Flickr Graffiti and Police Warrants

Thursday, March 24, 2011

flickr police

The graffiti writers Utah and Ether have put together another Paperwork Wednesday. This week they discuss the legal issues that the popular photo sharing website Flickr can have.

A warrant for your Flickr account can be subpoenaed a few different ways. Police are known for lurking on internet forums and social networking platforms. When they come across a Flickr account that posts photos of the same tag repeatedly, it is not too difficult for them to convince a judge to issue a warrant for that account (as seen in the paperwork above). Also, a surprising amount of well established writers have public Flickr accounts under their tag name, and have back and forth conversations about personal matters with others in the comments section, making it even easier to tie the account to a specific writer. When your Flickr account is subpoenaed, it allows law enforcement to view any email accounts tied to the Flickr account, and also the IP address you login from (which then leads them having access to any other emails/personal accounts that log in from the same IP address). Another way authorities can get a warrant for a Flickr account is if they already have one for your Emails/IP address. Even if you put your Flickr in a fake name and email, chances are you are still logging into it from the same IP address as you log into your personal email, thus making it available to authorities.

YAHOO’S OFFICIAL INFORMATION SHARING AND DISCLOSURE:

“We respond to subpoenas, court orders, or legal process, or to establish or exercise our legal rights or defend against legal claims.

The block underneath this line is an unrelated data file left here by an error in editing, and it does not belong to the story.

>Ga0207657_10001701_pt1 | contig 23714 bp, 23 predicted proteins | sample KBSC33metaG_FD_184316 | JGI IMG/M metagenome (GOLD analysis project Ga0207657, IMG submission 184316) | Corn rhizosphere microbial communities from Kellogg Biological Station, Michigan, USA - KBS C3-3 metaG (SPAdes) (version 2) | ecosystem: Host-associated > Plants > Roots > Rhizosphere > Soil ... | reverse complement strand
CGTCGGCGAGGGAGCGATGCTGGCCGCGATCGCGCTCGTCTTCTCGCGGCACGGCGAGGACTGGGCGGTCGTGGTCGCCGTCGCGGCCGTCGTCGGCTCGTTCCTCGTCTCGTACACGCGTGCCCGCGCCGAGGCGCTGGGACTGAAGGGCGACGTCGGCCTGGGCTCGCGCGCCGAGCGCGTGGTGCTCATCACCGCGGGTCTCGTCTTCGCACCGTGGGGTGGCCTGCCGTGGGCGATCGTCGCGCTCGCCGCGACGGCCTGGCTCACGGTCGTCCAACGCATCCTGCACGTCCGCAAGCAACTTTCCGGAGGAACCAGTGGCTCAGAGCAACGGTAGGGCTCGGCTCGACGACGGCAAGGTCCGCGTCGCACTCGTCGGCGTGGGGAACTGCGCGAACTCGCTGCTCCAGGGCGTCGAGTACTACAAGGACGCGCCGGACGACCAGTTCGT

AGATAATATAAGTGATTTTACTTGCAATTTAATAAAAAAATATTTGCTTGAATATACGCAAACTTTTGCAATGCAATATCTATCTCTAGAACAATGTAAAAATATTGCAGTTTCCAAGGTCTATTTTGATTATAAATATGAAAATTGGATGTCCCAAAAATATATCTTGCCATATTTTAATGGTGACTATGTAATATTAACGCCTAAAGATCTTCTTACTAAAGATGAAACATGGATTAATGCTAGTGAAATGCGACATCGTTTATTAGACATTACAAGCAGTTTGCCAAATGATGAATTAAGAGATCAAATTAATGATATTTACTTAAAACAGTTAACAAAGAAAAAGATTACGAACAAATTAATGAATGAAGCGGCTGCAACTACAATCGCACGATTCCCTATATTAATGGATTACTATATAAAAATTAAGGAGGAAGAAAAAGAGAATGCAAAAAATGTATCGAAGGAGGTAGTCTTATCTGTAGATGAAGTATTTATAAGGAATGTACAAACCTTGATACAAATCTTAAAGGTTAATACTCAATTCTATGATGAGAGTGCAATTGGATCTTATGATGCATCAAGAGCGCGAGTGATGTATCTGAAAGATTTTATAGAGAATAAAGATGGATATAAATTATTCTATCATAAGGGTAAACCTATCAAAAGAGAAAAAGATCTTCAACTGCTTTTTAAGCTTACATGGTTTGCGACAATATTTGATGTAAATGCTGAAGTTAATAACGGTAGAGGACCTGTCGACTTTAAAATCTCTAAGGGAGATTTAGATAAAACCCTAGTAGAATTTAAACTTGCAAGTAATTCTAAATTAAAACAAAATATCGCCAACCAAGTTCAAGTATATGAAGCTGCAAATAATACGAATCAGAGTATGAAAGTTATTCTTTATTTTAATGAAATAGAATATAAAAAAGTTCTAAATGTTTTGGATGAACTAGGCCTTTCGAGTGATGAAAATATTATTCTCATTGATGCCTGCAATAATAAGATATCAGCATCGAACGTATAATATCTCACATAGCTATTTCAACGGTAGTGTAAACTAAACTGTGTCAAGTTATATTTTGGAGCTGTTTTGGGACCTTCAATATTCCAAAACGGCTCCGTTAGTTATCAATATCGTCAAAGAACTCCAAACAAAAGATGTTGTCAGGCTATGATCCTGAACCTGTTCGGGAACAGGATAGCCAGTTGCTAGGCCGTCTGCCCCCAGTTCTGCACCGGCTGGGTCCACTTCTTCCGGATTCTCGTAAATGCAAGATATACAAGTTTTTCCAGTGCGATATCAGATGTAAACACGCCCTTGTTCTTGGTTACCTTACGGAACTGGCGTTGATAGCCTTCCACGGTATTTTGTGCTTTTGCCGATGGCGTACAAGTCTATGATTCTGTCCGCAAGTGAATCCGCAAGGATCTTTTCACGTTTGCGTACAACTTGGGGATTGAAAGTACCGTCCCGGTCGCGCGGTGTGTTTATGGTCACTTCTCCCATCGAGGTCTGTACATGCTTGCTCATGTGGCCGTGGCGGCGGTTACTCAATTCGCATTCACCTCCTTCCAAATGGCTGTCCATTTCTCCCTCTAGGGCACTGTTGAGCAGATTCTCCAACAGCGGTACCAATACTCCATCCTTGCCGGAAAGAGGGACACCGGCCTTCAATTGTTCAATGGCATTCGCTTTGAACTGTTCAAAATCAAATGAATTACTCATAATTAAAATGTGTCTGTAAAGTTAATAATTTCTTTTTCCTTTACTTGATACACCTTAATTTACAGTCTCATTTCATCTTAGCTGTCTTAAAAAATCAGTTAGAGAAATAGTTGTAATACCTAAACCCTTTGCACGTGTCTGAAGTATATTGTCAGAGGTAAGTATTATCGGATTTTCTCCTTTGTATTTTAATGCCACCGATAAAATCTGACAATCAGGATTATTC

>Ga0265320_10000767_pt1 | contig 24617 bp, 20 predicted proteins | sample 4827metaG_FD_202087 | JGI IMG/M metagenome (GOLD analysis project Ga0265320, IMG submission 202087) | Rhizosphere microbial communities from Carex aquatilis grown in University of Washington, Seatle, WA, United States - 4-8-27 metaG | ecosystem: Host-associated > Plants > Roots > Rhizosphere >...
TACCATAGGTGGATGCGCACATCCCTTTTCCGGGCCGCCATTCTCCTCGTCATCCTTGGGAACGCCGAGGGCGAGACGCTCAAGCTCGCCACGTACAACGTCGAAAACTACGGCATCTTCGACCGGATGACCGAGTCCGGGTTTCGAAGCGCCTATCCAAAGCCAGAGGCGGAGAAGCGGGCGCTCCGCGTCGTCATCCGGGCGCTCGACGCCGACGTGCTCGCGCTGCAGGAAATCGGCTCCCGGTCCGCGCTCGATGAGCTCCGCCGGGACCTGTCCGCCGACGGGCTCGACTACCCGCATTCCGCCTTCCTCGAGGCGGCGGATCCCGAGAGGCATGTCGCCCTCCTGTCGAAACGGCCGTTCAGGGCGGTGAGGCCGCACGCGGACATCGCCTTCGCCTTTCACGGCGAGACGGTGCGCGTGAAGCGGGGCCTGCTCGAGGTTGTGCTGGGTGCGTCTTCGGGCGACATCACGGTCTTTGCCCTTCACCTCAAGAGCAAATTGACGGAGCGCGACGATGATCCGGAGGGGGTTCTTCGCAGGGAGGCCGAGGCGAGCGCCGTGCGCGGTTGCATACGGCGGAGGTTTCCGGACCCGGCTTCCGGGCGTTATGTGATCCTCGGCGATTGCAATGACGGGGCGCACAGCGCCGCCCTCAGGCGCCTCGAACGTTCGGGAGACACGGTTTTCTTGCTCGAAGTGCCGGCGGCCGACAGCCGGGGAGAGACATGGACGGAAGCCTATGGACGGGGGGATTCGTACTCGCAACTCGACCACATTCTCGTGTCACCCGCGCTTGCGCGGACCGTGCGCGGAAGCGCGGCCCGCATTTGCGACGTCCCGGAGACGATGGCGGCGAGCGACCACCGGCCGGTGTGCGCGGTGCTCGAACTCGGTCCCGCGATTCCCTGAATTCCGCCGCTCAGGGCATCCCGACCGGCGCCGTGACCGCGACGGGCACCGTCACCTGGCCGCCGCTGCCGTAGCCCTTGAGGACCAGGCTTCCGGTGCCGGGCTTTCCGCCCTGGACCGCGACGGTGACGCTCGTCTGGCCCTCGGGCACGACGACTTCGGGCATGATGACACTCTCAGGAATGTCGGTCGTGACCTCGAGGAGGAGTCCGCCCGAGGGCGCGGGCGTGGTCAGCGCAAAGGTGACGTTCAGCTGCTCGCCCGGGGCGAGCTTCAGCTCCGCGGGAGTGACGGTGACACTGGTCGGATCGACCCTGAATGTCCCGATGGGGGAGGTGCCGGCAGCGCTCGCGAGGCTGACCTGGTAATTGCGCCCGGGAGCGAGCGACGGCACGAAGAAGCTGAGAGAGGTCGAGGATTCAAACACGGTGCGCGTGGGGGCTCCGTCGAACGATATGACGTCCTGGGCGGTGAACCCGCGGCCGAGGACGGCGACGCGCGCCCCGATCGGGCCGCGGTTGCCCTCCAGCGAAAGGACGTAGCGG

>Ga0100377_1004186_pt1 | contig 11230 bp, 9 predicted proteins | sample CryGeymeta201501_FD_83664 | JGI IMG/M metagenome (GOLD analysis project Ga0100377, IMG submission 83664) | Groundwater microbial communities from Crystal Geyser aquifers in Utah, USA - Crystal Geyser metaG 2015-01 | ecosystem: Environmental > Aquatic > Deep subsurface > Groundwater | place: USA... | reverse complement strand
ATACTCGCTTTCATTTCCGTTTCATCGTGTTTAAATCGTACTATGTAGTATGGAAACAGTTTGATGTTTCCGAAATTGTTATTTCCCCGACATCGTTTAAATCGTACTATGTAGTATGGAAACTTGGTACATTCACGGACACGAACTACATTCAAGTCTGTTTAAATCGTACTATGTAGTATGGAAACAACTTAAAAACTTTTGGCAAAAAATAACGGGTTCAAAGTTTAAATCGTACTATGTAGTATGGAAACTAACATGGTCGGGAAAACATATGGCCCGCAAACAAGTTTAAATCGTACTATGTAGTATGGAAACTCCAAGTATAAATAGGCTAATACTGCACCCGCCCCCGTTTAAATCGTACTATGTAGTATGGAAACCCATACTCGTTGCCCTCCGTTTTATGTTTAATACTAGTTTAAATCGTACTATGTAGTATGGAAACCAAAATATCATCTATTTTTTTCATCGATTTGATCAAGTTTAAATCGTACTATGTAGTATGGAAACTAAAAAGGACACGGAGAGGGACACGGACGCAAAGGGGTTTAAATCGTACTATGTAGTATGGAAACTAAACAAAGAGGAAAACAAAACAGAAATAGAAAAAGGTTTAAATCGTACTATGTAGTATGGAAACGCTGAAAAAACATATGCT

We believe it is necessary to share information in order to investigate, prevent, or take action regarding illegal activities, suspected fraud, situations involving potential threats to the physical safety of any person, violations of Yahoo!’s terms of use, or as otherwise required by law.” -Yahoo!

The above is Yahoo!’s policy regarding warrants and subpoenas. As Flickr is owned by Yahoo!, this policy applies to it as well. It’s a pretty straight forward policy that says they will give law enforcement agencies any and all information that they request (including password information, email information, access to your private photos/messages, etc).

For more information check out Utah and Ether’s blog.

2 Comments

  • Swamp Wolf March 25, 2011, 4:57 am

    Yeah, the law tried that with my content on social networking sites, they failed miserably. Apparently they think that legislation and bylaws supercede common laws (this is why I make the police pay for all my traffic violations and other NOTICE’s). They seem to imagine that Acts and ByLaws are actual laws. And under the Bills Of Exchanqe act of 1985, a contract is required to be shown (a contract between you and the law stating facts) before a revenue collection agent (police, judge, etc.) can contract with you via a NOTICE. Under the Bills Of Exchange Act of 1985 whomever issues the notice with the signature of the agent who issues it is fully responsible for paying the fine on the notice if they fail to show you a bi-lateral contract as required under the highest LAWS of the land.

  • Swamp Wolf March 25, 2011, 4:58 am

    P.S. by LAW the white copy of the NOTICE must be handed over to the party the police/revenue agent attempted to joinder with. Failure to do so is a chargeable offence under the Canada Criminal Code.

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